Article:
The Lady Toppers welcomed back several former greats Saturday, as they honored the three previous Final Four teams, including the 20th anniversary of the 1991-92 national championship runner-up team.
WKU lost 56-52 to South Alabama, dropping to 6-16 overall and 3-7 in the Sun Belt. The announced attendance was 1,080.
I spoke at length with former coach Paul Sanderford, as well as had conversations with players Kami Thomas Howard and Traci Patton, both members of the Final Four teams in 1985 and 1986. Here are a few of their comments. A full story will run in Sunday’s Daily News.
“It’s tough to walk in here on a Saturday afternoon and see a thousand people. For years, if we didn’t have 4,000 we were disappointed.”
Former players asked where crowd was:
“That’s a reminder of what they expect. I think there are people still that care, but we’ve got to have more. We’ve got to have a younger fan base too. It’s tough, because the expectations here are maybe unrealistic. I’ve said that for years. I remember going to the Sweet Sixteen two years in a row and people were disappointed.
“Part of it is winning. You have to win, I don’t care where you are. But winning isn’t the only thing you have to do. We made it socially acceptable to go to a women’s basketball game in this area.”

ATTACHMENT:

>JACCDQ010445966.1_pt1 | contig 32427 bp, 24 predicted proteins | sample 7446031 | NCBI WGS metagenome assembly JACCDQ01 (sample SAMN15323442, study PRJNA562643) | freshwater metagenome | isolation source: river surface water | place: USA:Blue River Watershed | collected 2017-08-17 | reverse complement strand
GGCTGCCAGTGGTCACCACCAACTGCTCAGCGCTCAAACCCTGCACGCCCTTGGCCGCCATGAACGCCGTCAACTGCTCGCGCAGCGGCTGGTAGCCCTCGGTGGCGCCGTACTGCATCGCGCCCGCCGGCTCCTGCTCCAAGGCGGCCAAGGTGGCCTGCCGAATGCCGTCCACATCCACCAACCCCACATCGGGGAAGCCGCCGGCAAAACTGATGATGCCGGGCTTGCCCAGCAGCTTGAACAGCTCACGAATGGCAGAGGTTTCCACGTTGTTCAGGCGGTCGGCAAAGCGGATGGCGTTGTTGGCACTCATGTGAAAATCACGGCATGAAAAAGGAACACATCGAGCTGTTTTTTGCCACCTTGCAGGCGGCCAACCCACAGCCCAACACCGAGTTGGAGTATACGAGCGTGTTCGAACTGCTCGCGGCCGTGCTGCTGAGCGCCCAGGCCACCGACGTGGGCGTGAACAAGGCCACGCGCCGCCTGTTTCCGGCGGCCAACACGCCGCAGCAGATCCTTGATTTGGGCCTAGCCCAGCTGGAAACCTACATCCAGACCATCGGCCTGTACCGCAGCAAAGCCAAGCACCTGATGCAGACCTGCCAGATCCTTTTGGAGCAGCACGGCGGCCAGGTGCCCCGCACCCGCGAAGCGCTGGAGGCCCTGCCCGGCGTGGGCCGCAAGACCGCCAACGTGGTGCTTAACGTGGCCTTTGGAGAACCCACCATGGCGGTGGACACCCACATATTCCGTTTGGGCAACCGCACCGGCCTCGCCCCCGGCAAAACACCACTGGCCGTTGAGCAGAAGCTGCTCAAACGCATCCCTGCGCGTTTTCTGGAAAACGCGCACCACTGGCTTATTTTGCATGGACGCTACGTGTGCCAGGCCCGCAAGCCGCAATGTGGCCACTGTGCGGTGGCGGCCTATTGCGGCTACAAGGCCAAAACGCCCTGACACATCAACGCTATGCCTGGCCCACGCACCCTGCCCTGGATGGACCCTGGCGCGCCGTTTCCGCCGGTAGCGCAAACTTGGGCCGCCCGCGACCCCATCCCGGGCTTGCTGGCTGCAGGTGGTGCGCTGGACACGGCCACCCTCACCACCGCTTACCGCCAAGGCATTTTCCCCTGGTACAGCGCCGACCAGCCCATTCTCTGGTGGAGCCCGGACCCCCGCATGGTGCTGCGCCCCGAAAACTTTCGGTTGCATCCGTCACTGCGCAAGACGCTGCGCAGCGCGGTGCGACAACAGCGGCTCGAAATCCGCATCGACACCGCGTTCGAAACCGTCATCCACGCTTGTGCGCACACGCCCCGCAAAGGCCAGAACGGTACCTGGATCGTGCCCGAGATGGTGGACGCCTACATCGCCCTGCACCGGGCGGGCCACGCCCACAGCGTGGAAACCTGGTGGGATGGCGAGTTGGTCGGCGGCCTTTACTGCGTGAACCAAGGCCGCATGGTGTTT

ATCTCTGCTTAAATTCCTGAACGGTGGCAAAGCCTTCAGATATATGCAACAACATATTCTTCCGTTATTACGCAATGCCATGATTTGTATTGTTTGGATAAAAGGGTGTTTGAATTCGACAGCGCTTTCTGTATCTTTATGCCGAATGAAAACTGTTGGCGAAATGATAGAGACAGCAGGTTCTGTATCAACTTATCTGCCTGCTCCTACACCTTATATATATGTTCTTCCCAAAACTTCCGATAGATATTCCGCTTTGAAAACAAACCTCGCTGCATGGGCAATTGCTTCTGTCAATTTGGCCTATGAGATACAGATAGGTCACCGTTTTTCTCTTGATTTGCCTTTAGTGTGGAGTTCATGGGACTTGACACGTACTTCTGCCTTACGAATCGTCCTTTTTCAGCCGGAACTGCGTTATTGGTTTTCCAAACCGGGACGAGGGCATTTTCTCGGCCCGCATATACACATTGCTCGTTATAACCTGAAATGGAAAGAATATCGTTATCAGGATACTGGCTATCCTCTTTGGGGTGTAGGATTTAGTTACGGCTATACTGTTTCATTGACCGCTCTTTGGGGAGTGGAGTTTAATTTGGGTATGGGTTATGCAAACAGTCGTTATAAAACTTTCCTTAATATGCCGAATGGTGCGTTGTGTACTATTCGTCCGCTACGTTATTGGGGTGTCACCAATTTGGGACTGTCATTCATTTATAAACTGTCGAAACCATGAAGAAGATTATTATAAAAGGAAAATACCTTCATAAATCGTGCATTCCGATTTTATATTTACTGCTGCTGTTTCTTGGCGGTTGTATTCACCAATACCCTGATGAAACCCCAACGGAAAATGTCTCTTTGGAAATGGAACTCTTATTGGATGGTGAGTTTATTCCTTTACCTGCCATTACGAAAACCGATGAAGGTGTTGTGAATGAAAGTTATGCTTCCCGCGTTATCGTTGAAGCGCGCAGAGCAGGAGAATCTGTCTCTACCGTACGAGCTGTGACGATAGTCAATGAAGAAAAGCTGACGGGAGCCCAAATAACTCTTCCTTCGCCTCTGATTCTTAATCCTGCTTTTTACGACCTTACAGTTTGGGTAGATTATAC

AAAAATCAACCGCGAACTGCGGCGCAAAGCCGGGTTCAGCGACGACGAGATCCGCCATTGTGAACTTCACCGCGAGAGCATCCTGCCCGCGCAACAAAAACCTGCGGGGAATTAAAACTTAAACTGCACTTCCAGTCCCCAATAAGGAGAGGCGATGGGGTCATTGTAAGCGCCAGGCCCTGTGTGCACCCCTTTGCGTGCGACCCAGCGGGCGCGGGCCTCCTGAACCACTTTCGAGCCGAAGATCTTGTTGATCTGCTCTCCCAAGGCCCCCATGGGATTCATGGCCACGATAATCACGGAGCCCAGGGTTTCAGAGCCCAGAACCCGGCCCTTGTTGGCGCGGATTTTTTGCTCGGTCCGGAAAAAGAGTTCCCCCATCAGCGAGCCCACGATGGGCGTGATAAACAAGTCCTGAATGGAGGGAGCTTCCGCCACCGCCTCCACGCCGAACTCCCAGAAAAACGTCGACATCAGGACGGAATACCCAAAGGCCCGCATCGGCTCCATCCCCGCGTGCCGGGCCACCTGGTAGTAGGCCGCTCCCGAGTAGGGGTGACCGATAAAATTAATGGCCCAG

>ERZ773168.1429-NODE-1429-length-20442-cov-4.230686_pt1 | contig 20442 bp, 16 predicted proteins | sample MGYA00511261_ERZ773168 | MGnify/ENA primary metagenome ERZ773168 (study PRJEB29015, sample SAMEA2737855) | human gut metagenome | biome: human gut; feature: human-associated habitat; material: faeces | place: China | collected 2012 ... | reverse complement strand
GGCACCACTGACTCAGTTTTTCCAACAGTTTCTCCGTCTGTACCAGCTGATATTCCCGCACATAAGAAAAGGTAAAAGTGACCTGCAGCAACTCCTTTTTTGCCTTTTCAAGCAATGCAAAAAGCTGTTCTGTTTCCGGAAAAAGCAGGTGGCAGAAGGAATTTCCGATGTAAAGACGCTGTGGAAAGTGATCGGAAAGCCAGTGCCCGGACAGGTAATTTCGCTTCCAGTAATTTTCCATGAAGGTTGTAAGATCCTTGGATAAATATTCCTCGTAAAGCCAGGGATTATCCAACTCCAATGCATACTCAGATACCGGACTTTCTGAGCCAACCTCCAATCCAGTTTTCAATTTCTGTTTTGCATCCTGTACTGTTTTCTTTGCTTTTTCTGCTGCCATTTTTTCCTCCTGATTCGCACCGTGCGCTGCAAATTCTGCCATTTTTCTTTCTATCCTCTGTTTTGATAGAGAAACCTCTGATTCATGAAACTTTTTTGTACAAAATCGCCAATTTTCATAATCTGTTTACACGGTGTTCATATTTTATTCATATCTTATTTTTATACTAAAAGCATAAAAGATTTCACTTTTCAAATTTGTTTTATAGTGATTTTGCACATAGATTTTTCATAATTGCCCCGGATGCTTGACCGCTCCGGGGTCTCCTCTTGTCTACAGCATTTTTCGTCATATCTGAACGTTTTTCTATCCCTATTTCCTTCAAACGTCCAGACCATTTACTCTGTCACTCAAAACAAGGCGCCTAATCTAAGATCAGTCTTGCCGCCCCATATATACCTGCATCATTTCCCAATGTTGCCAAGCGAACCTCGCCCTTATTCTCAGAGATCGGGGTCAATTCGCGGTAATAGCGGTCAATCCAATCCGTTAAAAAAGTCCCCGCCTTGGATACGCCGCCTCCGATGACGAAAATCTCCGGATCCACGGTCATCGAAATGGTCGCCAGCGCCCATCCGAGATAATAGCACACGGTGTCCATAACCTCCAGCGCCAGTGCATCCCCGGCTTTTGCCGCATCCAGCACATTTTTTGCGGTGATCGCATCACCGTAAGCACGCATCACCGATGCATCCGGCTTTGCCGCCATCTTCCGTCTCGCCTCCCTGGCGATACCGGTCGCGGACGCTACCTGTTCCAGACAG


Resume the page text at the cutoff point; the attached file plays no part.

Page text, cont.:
On changes in national, regional competition:
“The community wants the Lady Toppers to be successful, and they’re working at it. Everybody wants to be good now. Kentucky’s in the top 10, Louisville’s in the top 25. I didn’t have that problem when I was here. We were the team.”
On success of his former players:
“There were some exceptional athletes. It wasn’t my coaching. It was really good players – lots of them. I’m sorry more of them couldn’t come today. We can talk about history, but that’s what it is. You can’t play yesterday. For the players that are in this program now, they know what’s expected. You can handle that one of two ways. You can handle it as a challenge or pressure.”
Kami Thomas Howard
“Since the tradition is so strong, I think it’s important to bring back those that really started the tradition. It was our age group that really started bringing the excitement back to Lady Topper basketball. I think it’s important to have us back, because there’s a lot of people who remember those days and still come.”
On decline in attendance:
“It’s human nature to want to support a winner. It’s tough when you’re not winning for fans to come out, but there is still that core group. If they can get some wins and get some excitement going, they can get it back to the days of old, and the fans will come. It’s sad that that’s the way it is, but that’s the reality.”
On a message to the current players:
“They need to know that things can happen and things can change. I’ve talked to the team before about how it’s a challenge to play D-I ball. I think to compare their team to us is unfair, but we know what it takes to get over the hump. We started out not so good, and we built on that.”
On coming back to Diddle Arena:
“It gives us a chance to show the young girls what we’ve done and motivate them to have some of the great feelings we had with our success,” she said. “It’s important for them to know the history. We want to get back to that national prominence.”